Fox's Wilson falsely claimed "there is no evidence that DeLay is losing support in his home district"
Fox News correspondent Brian Wilson reported that "there is no evidence that" House Majority Leader Tom DeLay (R-TX) "is losing support in his home district" despite the longstanding ethical controversies  surrounding the lawmaker. In fact, recent reports in The Washington Post and The Dallas Morning News undermine Wilson's claim.
From the March 30 edition of Special Report with Brit Hume:
WILSON: DeLay did orchestrate changes in the House rules, making it more difficult to begin ethics investigations. Democrats are refusing to go along with those changes. So in effect, currently there is no ethics committee monitoring the House of Representatives. Still, Congressman DeLay denies he has done anything wrong, and today wrote the whole thing off to partisan politics. ... So far, there is no evidence that DeLay is losing support in his home district.
In a March 3 Washington Post article  titled "DeLay Moves to Protect His Political Base Back in Texas," staff reporter Mike Allen noted the erosion of support for DeLay in his home district following DeLay's admonishment  by the House ethics committee in October 2004. Allen wrote that DeLay, "struggling to protect his Washington power base as legal and ethical issues fester, also has to watch his back on the home front." He continued:
Though the change has received little notice, DeLay's strength in his suburban Houston congressional district of strip malls and housing developments has eroded considerably -- forcing him to renew his focus on protecting his seat. DeLay garnered 55 percent of the vote in the November election against a relatively unknown Democrat, an unusually modest showing for a veteran House member who is one of the most powerful politicians in Washington. ... DeLay took 60 percent of the vote in 2000 and 63 percent in 2002.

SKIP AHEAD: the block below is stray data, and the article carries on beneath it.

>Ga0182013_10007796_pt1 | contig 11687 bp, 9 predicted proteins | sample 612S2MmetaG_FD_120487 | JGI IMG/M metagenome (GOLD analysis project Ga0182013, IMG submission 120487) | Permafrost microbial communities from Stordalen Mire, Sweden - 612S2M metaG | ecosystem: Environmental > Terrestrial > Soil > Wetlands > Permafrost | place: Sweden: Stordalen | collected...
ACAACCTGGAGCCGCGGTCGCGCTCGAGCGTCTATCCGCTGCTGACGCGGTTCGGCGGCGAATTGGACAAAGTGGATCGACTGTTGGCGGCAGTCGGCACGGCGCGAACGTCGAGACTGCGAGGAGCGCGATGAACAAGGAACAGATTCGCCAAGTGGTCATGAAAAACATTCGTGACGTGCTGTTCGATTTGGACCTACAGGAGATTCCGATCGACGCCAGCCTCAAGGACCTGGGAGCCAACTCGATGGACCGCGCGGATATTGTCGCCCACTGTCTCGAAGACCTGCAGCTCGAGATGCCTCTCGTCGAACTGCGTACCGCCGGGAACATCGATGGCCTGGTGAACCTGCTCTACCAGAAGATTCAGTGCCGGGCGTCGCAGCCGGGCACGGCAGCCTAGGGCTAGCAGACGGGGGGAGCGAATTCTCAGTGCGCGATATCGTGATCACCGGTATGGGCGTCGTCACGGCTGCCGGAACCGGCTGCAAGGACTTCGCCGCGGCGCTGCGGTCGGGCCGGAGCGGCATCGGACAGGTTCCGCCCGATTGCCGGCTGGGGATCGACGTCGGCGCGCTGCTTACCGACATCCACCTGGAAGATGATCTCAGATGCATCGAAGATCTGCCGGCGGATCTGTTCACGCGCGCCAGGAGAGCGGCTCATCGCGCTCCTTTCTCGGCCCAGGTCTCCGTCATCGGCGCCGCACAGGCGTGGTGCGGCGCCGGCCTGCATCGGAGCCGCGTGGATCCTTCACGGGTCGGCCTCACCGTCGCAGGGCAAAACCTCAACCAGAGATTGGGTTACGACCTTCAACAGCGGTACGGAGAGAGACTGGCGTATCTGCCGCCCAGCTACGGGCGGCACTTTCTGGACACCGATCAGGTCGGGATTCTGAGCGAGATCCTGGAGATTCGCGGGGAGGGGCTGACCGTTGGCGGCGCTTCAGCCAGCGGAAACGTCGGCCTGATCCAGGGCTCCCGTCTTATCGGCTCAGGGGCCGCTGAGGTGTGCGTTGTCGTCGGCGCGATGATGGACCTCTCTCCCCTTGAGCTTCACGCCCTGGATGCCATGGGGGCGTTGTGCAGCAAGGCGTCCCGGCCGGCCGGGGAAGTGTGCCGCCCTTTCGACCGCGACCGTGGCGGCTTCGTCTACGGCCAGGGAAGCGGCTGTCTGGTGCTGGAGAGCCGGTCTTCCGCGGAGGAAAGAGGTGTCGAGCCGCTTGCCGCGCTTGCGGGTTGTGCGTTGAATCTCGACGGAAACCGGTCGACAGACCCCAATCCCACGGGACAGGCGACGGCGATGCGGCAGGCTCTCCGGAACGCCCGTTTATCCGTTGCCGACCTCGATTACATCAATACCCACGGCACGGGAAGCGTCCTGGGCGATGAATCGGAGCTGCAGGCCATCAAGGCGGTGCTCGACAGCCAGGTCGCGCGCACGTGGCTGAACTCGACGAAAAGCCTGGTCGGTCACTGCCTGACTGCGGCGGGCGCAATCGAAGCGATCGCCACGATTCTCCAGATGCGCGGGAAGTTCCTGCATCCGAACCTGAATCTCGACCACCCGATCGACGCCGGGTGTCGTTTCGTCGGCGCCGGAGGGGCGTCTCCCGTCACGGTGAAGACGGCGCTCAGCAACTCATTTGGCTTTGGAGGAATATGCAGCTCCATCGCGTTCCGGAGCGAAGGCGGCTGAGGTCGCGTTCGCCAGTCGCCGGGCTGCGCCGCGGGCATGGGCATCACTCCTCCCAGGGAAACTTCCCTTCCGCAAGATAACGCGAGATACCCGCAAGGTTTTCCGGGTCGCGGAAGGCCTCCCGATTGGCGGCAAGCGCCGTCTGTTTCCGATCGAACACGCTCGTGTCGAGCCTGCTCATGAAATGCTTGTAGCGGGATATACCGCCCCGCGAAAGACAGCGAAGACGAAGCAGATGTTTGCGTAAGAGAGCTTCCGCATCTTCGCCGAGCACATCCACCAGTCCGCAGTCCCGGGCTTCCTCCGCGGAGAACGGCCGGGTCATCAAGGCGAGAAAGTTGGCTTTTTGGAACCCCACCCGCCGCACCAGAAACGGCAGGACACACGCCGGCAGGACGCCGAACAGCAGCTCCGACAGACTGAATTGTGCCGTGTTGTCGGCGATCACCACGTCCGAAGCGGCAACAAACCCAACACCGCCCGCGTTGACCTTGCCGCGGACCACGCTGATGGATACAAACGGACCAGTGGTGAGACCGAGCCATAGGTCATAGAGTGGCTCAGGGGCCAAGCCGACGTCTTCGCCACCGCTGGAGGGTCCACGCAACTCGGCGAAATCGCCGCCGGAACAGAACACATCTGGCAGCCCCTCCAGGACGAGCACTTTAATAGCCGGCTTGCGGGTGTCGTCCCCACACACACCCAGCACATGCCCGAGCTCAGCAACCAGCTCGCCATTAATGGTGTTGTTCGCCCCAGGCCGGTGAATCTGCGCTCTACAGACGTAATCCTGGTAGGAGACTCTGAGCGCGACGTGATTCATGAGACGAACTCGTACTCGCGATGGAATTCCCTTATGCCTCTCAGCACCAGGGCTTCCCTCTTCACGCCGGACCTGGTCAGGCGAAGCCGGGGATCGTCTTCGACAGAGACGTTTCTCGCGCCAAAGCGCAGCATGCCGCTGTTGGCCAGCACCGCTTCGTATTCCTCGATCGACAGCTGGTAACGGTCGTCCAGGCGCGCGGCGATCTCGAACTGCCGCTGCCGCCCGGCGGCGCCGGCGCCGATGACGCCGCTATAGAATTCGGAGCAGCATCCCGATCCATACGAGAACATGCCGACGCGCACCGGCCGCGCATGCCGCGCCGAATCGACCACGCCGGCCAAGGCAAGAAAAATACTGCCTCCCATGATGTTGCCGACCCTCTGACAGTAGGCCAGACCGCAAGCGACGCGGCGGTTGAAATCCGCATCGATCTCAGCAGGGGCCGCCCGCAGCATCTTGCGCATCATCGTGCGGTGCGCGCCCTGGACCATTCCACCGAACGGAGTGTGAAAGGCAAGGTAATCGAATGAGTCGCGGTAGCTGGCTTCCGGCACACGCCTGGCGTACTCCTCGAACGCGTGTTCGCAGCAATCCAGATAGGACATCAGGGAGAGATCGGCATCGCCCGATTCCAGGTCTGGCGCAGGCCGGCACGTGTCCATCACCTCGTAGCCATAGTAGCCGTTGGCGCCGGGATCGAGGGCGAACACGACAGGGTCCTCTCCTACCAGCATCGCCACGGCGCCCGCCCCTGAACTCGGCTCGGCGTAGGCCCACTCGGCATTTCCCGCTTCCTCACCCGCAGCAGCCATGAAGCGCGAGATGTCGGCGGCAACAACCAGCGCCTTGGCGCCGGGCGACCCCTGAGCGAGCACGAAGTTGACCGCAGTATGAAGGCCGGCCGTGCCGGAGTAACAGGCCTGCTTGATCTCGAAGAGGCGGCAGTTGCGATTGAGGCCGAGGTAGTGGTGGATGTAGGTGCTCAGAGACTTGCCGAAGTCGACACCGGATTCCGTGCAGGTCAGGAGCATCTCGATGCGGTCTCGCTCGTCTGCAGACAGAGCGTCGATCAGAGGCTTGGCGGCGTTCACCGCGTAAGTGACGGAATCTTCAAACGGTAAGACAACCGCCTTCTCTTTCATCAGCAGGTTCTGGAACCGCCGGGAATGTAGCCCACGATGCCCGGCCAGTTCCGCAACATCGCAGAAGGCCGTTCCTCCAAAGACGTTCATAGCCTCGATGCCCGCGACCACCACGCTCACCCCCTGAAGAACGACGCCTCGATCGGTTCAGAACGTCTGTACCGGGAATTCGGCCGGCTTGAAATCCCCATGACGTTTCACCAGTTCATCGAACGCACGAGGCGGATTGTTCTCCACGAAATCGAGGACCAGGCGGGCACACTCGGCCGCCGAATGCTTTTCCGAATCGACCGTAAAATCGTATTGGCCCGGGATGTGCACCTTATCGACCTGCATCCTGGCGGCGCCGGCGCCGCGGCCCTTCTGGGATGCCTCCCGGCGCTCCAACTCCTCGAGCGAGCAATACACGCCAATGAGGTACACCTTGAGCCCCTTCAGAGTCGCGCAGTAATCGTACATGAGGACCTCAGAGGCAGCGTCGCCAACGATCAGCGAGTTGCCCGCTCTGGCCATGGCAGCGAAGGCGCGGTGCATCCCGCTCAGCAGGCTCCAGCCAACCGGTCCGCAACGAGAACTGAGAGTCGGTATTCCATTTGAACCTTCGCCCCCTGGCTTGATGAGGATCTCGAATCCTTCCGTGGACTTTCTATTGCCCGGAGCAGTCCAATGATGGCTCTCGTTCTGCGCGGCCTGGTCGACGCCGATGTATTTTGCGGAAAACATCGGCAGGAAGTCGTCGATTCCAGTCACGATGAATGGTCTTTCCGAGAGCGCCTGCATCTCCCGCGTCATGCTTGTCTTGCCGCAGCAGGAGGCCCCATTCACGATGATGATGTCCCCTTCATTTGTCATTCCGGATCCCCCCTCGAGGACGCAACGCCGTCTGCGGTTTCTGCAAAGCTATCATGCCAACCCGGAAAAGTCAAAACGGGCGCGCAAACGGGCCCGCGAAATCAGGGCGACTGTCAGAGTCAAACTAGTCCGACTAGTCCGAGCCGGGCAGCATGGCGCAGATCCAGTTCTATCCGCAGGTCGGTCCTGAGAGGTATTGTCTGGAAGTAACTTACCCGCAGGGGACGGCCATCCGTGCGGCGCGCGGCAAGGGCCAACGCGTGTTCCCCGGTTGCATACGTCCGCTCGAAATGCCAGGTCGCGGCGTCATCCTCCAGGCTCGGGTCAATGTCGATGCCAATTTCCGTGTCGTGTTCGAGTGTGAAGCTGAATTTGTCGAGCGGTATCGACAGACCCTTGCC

Further undermining Wilson's assertion that "there is no evidence" of a loss of support for DeLay in his district, The Dallas Morning News reported  on March 31 that "signs of trouble" for DeLay are "visible even here, in the heart of his Republican district south of Houston":
At home, demonstrators waving placards showed up Tuesday outside the opening of his new district office in Clear Lake. A liberal group announced plans to run TV commercials in the district attacking the congressman and highlighting scandals that have embroiled former DeLay aides and advisers. ... Analysts say the escalating series of unfavorable stories, one after another, about criminal investigations and ethical inquiries could imperil Mr. DeLay's hold on power in Washington and even his re-election chances.
This is not the first time that Wilson and other Fox News hosts and correspondents have issued misleading reports about DeLay. On March 27, Wilson downplayed  the significance of the ethics charges against DeLay by omitting key facts about both DeLay's personal conduct and recent steps by Republicans to weaken the House ethics committee. On January 4, Fox News contributor Fred Barnes misrepresented  the House ethics committee's admonishment of DeLay and dismissed it as "ridiculous" and part of "a widespread Democratic effort to persecute Tom DeLay." On October 7, 2004, several Fox News contributors downplayed  the importance of the admonishment by distorting the committee's findings and suggesting that rival news outlets had exaggerated the admonishment's severity. And on September 21, 2004, Wilson claimed  that "some say" Texas district attorney Ronnie Earle, who is investigating DeLay, is "the most partisan Democrat in the state of Texas" -- a misleading Republican talking point that Wilson nonetheless repeated  on November 17.